Originating from the Virar lake, the over 17-km long Mithi river drains into the Arabian sea at Mahim creek and is considered to be the lifeline of Mumbai’s environment by many environmental activists. While about a 12-km stretch of the river comes under the civic body BMC, the rest of it comes under the control of the Mumbai Metropolitan Region Development Authority. According to a report by The Indian Express, more than Rs 1,400 crore of funds has been spent on the restoration of the Mithi river to its natural flow in the past 13 years. However, not much has been achieved by the civic body in these years. The critical role the river plays in the ecosystem of the city came to light in 2005, when the fact-finding commission set up after the 2005 floods blamed encroachment on the bank of the Mithi river as a major reason for the deluge.

Interestingly, the efforts of the civic body appear to be sincere as the BMC is paying the four companies which have bagged the projects more than its estimated budget. All the four companies which have grabbed the contract for these projects will be paid about 17 to 22 per cent more than the estimated budget which was prepared by the stormwater department, the officials related to the project told The Indian Express. The officials also said that the budget was allowed to go overboard as the work will be carried out in adverse circumstances and locations.
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RISING SUN

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Carbon emissions in India show third-highest drop after US and Europe in 2020 — thanks to COVID-19 lockdowns​

The planet was able to breathe a little easier with the COVID-19 pandemic lockdown around the world keeping people off roads. The Global Carbon Project’s Carbon Budget report for 2020 estimates that this has led to the largest-ever dip in carbon emissions from fossil fuels in history of 7%.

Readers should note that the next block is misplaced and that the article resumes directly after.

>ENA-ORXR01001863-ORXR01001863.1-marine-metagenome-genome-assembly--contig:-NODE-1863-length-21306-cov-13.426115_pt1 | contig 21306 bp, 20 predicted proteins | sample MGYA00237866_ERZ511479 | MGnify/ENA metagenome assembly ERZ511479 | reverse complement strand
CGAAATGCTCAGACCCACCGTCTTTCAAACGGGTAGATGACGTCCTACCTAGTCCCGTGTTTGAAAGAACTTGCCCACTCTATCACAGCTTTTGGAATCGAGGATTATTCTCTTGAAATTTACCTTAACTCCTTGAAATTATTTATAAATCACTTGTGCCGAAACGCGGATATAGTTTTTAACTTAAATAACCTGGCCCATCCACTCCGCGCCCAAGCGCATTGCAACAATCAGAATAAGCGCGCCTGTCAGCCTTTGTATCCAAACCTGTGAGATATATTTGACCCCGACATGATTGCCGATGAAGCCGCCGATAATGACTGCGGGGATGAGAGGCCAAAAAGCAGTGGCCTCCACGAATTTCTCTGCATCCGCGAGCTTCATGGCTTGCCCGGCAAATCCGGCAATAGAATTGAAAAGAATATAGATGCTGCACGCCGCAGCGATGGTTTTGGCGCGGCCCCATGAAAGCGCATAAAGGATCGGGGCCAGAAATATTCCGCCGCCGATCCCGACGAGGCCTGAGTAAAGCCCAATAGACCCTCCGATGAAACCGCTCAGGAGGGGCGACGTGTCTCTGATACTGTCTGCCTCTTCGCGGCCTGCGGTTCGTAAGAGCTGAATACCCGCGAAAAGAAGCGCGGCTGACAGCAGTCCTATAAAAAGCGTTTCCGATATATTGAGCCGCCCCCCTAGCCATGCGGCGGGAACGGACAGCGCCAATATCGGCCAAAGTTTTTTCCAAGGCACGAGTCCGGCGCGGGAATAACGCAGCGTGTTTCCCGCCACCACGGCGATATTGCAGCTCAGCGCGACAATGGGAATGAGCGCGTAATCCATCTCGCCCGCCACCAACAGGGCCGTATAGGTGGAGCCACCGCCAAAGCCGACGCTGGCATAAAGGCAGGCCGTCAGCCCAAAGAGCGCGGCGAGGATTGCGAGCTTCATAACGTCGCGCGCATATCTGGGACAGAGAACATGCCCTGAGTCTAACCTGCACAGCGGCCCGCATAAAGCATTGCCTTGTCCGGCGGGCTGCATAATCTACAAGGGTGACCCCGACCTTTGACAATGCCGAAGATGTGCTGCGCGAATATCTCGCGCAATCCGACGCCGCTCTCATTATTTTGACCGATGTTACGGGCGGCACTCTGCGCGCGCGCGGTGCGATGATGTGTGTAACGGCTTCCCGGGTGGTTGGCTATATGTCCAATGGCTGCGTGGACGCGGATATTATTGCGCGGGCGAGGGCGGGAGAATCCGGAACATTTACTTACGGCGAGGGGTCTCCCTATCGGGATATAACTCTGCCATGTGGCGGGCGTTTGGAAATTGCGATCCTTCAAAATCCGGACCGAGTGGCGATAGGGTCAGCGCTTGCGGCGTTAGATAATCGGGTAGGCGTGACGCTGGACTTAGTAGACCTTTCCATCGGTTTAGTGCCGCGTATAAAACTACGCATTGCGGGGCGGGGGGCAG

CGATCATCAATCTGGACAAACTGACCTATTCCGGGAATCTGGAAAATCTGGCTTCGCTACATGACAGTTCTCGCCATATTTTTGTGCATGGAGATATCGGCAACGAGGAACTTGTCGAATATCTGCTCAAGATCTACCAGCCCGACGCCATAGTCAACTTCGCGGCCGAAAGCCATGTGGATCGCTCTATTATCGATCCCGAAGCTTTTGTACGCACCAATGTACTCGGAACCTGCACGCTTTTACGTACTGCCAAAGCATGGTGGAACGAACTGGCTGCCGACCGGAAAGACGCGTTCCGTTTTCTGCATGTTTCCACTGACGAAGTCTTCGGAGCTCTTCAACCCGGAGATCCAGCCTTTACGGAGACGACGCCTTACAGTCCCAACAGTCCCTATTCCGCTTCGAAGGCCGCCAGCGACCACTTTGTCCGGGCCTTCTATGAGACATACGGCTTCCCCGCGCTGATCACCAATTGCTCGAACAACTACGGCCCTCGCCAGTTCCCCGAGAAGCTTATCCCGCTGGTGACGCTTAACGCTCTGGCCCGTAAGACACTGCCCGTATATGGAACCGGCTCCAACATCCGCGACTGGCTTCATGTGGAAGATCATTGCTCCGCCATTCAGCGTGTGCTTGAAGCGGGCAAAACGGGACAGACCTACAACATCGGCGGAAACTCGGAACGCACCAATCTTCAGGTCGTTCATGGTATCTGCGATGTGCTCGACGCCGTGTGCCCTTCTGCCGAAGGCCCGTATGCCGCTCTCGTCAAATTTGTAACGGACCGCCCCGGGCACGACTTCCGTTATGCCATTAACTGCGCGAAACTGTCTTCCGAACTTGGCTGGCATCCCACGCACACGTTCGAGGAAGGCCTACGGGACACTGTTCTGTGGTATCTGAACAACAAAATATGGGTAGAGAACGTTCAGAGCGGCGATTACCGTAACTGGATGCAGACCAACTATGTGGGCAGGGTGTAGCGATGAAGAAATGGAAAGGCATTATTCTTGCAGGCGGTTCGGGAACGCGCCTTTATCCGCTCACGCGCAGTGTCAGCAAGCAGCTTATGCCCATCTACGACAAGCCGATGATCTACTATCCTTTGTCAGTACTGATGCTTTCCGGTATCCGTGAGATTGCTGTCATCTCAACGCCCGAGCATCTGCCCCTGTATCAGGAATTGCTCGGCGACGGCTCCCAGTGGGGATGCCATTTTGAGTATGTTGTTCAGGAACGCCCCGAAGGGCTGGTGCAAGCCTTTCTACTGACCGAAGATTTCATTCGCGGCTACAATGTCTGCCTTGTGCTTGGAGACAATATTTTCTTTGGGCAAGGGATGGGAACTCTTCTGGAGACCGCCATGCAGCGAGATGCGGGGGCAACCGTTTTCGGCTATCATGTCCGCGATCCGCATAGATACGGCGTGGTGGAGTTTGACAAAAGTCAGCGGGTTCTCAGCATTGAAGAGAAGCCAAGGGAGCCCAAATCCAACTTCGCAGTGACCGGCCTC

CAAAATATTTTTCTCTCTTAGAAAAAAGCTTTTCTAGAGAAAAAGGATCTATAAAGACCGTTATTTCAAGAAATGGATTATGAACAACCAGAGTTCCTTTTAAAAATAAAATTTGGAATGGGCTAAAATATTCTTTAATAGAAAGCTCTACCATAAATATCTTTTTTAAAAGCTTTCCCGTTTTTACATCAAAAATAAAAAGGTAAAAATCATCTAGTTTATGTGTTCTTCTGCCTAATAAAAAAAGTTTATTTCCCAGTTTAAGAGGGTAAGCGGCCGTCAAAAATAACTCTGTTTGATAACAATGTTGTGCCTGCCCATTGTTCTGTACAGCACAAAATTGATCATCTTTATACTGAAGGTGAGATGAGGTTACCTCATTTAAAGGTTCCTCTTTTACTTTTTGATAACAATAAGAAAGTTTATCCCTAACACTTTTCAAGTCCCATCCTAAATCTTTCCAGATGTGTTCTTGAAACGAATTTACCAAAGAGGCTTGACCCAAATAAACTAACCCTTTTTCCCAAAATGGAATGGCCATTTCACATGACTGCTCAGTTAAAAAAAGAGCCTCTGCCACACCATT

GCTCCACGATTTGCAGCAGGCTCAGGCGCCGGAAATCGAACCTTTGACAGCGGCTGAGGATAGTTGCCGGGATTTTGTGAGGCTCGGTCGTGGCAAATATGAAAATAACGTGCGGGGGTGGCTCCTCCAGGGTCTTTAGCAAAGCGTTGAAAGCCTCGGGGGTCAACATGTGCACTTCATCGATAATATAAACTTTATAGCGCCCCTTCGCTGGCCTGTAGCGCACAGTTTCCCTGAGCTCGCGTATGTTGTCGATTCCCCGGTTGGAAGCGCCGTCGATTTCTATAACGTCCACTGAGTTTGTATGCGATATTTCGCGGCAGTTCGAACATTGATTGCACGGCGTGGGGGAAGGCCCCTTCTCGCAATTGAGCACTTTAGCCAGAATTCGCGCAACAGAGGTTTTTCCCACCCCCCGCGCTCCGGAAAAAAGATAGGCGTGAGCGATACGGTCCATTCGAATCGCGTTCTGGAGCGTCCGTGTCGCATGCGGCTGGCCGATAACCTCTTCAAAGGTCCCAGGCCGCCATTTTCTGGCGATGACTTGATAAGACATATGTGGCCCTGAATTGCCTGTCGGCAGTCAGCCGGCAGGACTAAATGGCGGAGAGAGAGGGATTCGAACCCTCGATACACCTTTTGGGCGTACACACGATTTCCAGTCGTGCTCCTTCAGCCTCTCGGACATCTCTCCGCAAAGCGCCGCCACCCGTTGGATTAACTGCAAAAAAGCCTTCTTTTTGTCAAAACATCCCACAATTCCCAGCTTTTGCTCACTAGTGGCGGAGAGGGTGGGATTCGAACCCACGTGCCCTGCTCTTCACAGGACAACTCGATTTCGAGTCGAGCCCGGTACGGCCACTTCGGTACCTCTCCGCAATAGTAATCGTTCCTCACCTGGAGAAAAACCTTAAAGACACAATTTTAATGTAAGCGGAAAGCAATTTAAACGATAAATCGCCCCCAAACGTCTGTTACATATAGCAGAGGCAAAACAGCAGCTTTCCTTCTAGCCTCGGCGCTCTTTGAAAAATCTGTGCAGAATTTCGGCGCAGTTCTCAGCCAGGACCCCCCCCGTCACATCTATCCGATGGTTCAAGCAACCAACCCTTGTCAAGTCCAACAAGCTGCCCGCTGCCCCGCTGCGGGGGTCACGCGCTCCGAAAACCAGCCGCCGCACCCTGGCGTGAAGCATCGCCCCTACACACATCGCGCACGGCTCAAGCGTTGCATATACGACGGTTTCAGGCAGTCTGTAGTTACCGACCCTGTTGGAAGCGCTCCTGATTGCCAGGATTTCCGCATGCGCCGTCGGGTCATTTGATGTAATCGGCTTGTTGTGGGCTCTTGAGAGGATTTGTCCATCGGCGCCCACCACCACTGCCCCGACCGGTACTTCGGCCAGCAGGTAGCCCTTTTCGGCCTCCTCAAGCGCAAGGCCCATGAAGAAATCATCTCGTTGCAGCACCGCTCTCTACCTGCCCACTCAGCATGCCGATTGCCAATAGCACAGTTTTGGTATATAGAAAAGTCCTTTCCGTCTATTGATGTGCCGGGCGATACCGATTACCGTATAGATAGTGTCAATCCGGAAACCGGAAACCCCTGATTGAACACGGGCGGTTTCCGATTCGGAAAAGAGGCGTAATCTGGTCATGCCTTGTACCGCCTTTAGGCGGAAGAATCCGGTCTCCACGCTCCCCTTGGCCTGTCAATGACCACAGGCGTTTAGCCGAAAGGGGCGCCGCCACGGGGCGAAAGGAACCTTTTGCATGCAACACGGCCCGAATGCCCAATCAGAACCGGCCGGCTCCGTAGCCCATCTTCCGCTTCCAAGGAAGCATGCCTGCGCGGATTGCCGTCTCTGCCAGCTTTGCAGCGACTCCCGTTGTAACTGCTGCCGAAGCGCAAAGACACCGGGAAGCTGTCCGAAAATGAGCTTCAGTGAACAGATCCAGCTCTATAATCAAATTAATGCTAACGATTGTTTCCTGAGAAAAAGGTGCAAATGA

Carbon emissions in India show third-highest drop after US and Europe in 2020 — thanks to COVID-19 lockdowns
Projected global carbon dioxide emissions from fossil fuels for 2020Global Carbon Project

The gains will be even higher for India, with an average estimated 8.2% drop in fossil carbon emissions projected for 2020. The only two nations expected to see a larger drop are the US and the European Union (EU).


Carbon emissions in India show third-highest drop after US and Europe in 2020 — thanks to COVID-19 lockdowns
Likely decline of emissions by countryGlobal Carbon Project

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In fact, even before the pandemic hit, the country’s carbon emissions were already lower than average in late 2019. The report cites economic turmoil and strong hydropower generation as the primary reasons.

The outbreak of COVID-19 only potentially ‘superimposed’ on this changing trend. The largest dip in emissions is seen from the cement sector, followed by oil and coal. The gas industry is expected to bear the least impact.


Carbon emissions in India show third-highest drop after US and Europe in 2020 — thanks to COVID-19 lockdowns
India's carbon emissions across industriesGlobal Carbon Project

Decrease in emissions has barely made an impact on overall carbon dioxide in the atmosphere
Despite the dramatic effect of COVID-19, the decrease has hardly made a dent in the overall carbon dioxide level within the Earth’s atmosphere. Last year, carbon dioxide concentration was at 36.4 billion tonnes. This year it’s 34 billion tonnes — a contraction of only 2.4 billion tonnes.
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Carbon emissions in India show third-highest drop after US and Europe in 2020 — thanks to COVID-19 lockdowns
The atmospheric concentration of carbon dioxide in 2020 compared to 2019Global Carbon Project

To make matters worse, the impact of the coronavirus pandemic on carbon dioxide emissions is temporary. The report estimates that the levels of emissions and the concentration of carbon dioxide in the atmosphere are mostly likely to rebound in 2021. The question is by how much.

"All elements are not yet in place for sustained decreases in global emission, and emissions are slowly edging back to 2019 levels,” said Corinne Le Quere from UEA's School of Environmental Sciences, one of the researchers who contributed to the study.
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Carbon emissions in India show third-highest drop after US and Europe in 2020 — thanks to COVID-19 lockdowns
Distribution of decrease in carbon dioxide emissions decrease due to COVID-19 lockdownsGlobal Carbon Project

The largest share of the decrease in carbon emissions in 2020 can be accounted for by road transport followed by industry. Both of which are already making a comeback.